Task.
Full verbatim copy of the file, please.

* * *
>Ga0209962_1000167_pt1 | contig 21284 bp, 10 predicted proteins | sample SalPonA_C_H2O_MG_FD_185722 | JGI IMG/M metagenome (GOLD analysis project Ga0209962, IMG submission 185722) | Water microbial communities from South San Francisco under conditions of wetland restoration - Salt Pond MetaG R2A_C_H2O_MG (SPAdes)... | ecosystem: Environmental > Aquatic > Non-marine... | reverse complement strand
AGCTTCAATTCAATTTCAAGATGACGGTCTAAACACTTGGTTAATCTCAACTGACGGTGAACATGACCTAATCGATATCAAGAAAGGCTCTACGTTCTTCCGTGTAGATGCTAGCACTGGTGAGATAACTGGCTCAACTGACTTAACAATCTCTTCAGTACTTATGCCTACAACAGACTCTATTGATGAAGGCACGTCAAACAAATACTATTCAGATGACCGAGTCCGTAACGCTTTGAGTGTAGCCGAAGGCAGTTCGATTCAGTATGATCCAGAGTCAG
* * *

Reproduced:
>Ga0209962_1000167_pt1 | contig 21284 bp, 10 predicted proteins | sample SalPonA_C_H2O_MG_FD_185722 | JGI IMG/M metagenome (GOLD analysis project Ga0209962, IMG submission 185722) | Water microbial communities from South San Francisco under conditions of wetland restoration - Salt Pond MetaG R2A_C_H2O_MG (SPAdes)... | ecosystem: Environmental > Aquatic > Non-marine... | reverse complement strand
AGCTTCAATTCAATTTCAAGATGACGGTCTAAACACTTGGTTAATCTCAACTGACGGTGAACATGACCTAATCGATATCAAGAAAGGCTCTACGTTCTTCCGTGTAGATGCTAGCACTGGTGAGATAACTGGCTCAACTGACTTAACAATCTCTTCAGTACTTATGCCTACAACAGACTCTATTGATGAAGGCACGTCAAACAAATACTATTCAGATGACCGAGTCCGTAACGCTTTGAGTGTAGCCGAAGGCAGTTCGATTCAGTATGATCCAGAGTCAG